Case of the Month #28: Opioid-induced hyperalgesia by Dr Nofil Mulla
A 48-year-old male presented to our pain clinic with pain, burning, and tingling sensation in the left lower back, buttock, leg, and foot along with paraesthesia. He used strong neuropathic descriptors for his pain. He also reported paroxysmal, multi-quadrant, myofascial pain which began in an insidious onset after dose escalation of opioids in the community. He was on oral sustained-release morphine sulphate 90 mg BD, immediate release morphine sulphate 30 mg QDS prn and Paracetamol 4 g/day in divided doses. The review of his clinical records indicated that 3 months ago, he underwent an open prostatectomy for a prostatic malignancy and radiation for neoplastic and radiation therapy induced lumbosacral plexopathy. The anaesthetic record indicated that the patient was administered an intraoperative remifentanil infusion and postoperative fentanyl patient-controlled analgesia apart from IV Paracetamol and IV NSAIDS. No regional analgesic blocks were recorded. The patient was discharged into the community and was under the care of the community palliative care team.
Increasing the dose of morphine by the community palliative care team did not relieve the pain but made it worse. Following referral into our pain clinic, we carried out a comprehensive assessment and physical examination, which revealed allodynia and hyperalgesia in the left L2- S1 dermatomal territory and a score of 16 on the Leeds assessment of neuropathic symptoms and signs (LANSS) scale. He had multiple tender points in his paraspinal region and extremities. Considering that his allodynia and hyperalgesia had increased following the increase morphine dosage, a presumptive diagnosis of opioid-induced hyperalgesia OIH) was made.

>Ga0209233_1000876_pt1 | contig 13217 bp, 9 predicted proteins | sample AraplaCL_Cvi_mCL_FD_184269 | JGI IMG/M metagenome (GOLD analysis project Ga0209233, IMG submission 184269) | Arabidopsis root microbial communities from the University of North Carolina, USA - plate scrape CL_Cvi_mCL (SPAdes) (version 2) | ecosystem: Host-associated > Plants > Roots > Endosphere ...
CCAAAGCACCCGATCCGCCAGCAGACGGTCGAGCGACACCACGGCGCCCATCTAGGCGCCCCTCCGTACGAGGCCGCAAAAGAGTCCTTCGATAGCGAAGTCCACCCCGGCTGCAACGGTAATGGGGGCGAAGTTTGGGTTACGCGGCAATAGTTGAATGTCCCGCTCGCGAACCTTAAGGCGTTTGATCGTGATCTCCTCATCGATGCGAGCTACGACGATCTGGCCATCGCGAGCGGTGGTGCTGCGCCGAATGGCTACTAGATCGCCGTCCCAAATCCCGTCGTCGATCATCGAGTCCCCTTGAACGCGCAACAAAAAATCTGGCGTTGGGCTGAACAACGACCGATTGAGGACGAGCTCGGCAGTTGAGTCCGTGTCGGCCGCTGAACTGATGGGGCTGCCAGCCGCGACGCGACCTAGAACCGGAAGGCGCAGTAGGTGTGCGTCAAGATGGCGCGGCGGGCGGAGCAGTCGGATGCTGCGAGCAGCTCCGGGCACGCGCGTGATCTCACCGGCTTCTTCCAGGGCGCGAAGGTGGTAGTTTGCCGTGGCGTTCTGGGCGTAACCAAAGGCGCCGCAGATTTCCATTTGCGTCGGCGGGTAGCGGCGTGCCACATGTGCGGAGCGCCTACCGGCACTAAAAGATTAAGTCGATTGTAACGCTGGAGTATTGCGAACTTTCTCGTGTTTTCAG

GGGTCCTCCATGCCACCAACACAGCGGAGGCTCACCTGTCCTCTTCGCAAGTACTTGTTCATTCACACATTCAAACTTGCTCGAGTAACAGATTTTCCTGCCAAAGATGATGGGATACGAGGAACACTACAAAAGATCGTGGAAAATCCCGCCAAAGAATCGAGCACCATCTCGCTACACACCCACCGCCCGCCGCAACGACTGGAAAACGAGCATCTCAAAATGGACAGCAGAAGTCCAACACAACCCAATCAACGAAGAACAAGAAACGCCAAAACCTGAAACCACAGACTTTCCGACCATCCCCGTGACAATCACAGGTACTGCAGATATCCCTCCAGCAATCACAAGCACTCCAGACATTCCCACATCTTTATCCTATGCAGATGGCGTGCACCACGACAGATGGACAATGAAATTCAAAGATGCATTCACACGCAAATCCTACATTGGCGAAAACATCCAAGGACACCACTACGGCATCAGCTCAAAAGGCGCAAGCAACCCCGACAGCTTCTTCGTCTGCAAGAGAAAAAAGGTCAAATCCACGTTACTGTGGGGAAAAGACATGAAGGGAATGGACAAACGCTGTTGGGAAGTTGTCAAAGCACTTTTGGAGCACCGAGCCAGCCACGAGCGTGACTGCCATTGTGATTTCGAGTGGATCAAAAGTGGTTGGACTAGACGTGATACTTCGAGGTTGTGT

His total daily morphine consumption was 300 mg per day, which we decided to de-escalate and decreased it by 1/4th, every 2-3 days as per patient tolerance, while looking for signs of opioid withdrawal. Further analgesia was supplemented with Gabapentin 300 mg TDS and Duloxetine 60 mg OD to treat neuropathic pain and Etoricoxib 60 mg OD, all of which was carried out incrementally and in parallel with the Morphine de-escalation. He was finally maintained on oral sustained-release morphine sulphate 30 mg BD and morphine sulphate immediate release 10 mg TDS. Decreasing the dose of morphine had reduced his subjective experience of pain and a reduction in the LANSS score to 9. We concluded that a reduction of pain parallel to the decrease of morphine dosage proved that the cause of his pain was OIH.